Columnists

School choice: It’s about more than scores

Benita Dodd's picture

The Friedman Foundation for Educational Choice recently released an eye-opening analysis of why and how parents choose private schools. The analysis by the national nonprofit organization is worth the read for Georgians especially. It is Georgia-based, undertaken by Georgia Public Policy Foundation senior fellows Jim Kelly and Dr. Benjamin Scafidi, and uses the results of a survey of Georgia parents of K–12 private school scholarship recipients. Read More»

Mandate delayed but Obamacare destruction goes on

Sally C. Pipes's picture

Some 60 percent of Americans — nearly 160 million people — get insurance through their jobs. Thanks to Obamacare, that number is about to nosedive.

The president’s signature law is hiking the cost of health insurance for American businesses of all sizes. They’re responding by dumping coverage for workers, spouses, and retirees.

Even though the employer mandate, which requires all firms with 50 or more full-time staffers to provide health coverage or pay a fine, has been delayed by one year, the employer health insurance market is slowly bleeding out. Read More»

Resolutely carrying on . . .

Ronda Rich's picture

For those of you who are faithful to this column, you will, no doubt, recall that last year I made brand new resolutions. I tossed out the old ones that I had failed at repeatedly and trudged ahead to new ones, optimistically believing that success was mine for taking.

Let me just update you on a couple of those. Read More»

Irony abounds

Sallie Satterthwaite's picture

Dave and I have always thought we were the sole lovers of Christmas fruitcake on the planet. Every year, we have become used to seeing stacks of the little ruby-studded fruitcake that made Claxton, Georgia, a household name.

Fruitcake seems perfect for that not-too-pricey last-minute Christmas gift. After all, they keep virtually forever, especially when soaked in rum, and the fact that you can give them away secures their role as the answer to the everlasting question, “What should we give the mailman? Or the kids’ piano teacher? A next door neighbor? A fellow employee?” Read More»

Traditions and memories

David Epps's picture

The earliest Christmas tradition I remember in our family was the pilgrimage to my mother’s parents’ house on Christmas Eve.

My grandmother, Pashia Tunnell Luster Duckett, gave birth to three daughters, Blanche, Kathleen, and Ruby. Their father, Roy Luster, died at the age of 26 of a fever that would have easily been cured by antibiotics a few years later. Later, Grandma met Charles Daniel Duckett who became her husband, the stepfather of the three girls, and my grandpa. Read More»

An empty chair

Rick Ryckeley's picture

As far back as I can remember, it had never visited Flamingo Street. Sure, once or twice it had gotten close. It had gotten really close the previous winter. But with a neighborhood full of kids playing all day and into the night, it was bound to happen. Just didn’t think it would happen to us.
We never gave it much thought. After all, we were just kids. Our days were filled with arguing, fighting, and having fun as brothers and friends normally do. Even so, adults still talked about it from time to time, but only in whispers and behind closed doors. Read More»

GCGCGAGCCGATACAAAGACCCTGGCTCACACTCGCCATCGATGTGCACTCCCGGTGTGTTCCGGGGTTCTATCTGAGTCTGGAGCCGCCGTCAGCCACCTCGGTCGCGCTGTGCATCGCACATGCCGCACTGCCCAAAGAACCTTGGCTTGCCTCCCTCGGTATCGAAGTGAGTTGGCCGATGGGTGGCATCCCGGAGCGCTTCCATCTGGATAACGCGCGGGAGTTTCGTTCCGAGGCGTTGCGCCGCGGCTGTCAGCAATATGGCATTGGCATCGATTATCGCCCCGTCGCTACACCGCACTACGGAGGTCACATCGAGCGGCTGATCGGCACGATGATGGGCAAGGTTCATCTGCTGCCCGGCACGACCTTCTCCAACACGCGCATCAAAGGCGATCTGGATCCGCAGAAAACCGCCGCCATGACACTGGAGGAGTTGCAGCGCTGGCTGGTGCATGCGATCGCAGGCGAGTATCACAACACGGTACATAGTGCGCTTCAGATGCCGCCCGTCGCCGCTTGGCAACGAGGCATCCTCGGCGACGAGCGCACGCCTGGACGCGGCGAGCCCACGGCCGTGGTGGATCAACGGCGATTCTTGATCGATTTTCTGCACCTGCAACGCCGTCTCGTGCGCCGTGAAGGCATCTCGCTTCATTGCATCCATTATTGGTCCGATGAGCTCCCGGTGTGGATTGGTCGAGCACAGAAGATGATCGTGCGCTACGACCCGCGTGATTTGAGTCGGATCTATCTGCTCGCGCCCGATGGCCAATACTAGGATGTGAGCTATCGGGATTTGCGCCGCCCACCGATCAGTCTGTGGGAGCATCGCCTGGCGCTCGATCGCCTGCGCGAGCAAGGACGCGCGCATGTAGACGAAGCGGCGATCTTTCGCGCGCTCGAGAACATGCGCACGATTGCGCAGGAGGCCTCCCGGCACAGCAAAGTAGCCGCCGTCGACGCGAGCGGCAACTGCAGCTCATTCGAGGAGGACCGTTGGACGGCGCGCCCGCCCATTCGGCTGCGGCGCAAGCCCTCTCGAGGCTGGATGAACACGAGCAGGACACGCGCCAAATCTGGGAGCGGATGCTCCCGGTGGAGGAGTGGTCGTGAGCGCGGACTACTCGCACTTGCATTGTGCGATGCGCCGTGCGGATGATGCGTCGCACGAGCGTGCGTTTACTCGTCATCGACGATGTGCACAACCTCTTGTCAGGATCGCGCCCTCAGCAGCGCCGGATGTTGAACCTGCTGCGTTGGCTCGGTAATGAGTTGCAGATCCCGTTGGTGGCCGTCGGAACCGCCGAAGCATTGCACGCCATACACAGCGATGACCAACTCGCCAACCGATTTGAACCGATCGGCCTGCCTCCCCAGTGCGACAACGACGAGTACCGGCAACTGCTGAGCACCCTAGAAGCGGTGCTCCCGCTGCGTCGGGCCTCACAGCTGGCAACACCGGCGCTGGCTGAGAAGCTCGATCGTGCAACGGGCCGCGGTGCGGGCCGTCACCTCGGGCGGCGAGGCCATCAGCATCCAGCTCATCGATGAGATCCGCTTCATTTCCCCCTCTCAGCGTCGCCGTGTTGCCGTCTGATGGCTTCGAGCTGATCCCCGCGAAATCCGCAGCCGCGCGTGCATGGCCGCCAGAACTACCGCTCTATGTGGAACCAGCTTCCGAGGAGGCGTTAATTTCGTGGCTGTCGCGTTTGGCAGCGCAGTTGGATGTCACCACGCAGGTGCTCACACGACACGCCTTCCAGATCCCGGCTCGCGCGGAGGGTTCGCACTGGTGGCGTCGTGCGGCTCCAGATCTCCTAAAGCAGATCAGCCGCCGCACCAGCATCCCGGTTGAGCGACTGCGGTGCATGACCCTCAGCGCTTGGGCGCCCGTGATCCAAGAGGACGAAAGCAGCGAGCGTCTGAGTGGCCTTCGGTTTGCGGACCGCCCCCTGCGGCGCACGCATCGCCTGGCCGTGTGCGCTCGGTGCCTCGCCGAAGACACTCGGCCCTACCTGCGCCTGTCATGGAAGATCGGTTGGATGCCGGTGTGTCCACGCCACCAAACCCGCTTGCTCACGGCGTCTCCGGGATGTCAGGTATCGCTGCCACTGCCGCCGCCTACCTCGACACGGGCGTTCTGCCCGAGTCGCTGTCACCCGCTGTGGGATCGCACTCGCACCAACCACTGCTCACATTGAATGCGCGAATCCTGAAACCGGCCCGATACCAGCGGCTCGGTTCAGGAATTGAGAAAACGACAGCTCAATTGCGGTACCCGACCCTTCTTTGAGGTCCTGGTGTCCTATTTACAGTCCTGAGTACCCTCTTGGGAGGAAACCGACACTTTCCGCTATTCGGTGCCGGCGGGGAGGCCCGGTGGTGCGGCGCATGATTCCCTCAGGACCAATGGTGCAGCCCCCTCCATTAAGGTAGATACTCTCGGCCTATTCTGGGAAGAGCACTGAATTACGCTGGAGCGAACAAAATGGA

Giving more than gifts this holiday

Bonnie Willis's picture

One of the things I love about this time of year is that it truly does seem to bring out the best in others.

Despite a stagnant economy, or perhaps because of it, I probably see more opportunities to give to charities than ever before. Whether it is the Salvation Army volunteers faithfully ringing their bells as a sign of the season, churches organizing holiday food drives, or radio personalities soliciting donations and toys, there really is a plethora of venues where one can give something.

And, inevitably, most of us do end up giving something during the Christmas season. Read More»

Fayette Visioning initiative gains momentum

Robert Ross's picture

By Bob Ross and Trey Ragsdale

Even though Thanksgiving was last month, we are especially thankful this month for the efforts of more than 225 diverse citizens who stepped up to serve Fayette County in a unique capacity.

They participated in a variety of activities to launch a process that will span the next six months to define a Fayette County vision and accompanying implementation plan. Read More»

Me and income ‘inequality’

Cal Thomas's picture

In a Dec. 4 speech, President Obama declared income “inequality” to be “the defining challenge of our time.”

It is time for me to come clean; to own up to a dark secret I have been hiding most of my life. It is embarrassing to admit it, but I suffer from income inequality.

Yes, there are hundreds of thousands, perhaps millions of people who make more money than I do and it has affected my life in ways too numerous to recount. Read More»

Christmas tree memories

Ronda Rich's picture

Christmas is the time that we pack expectations into every package we wrap and for weeks anticipate that one, perfect Currier-Ives day.

And, of course, since any day is seldom perfect, there are varying degrees of let-down that trickle across the population.

For some people with high hopes, Christmas Day turns out to be melancholy. I realized this year, though, that there is one day of the Christmas season that never disappoints me. In fact, it is always warmer, more loving, memorable, and joyous than I expect. Read More»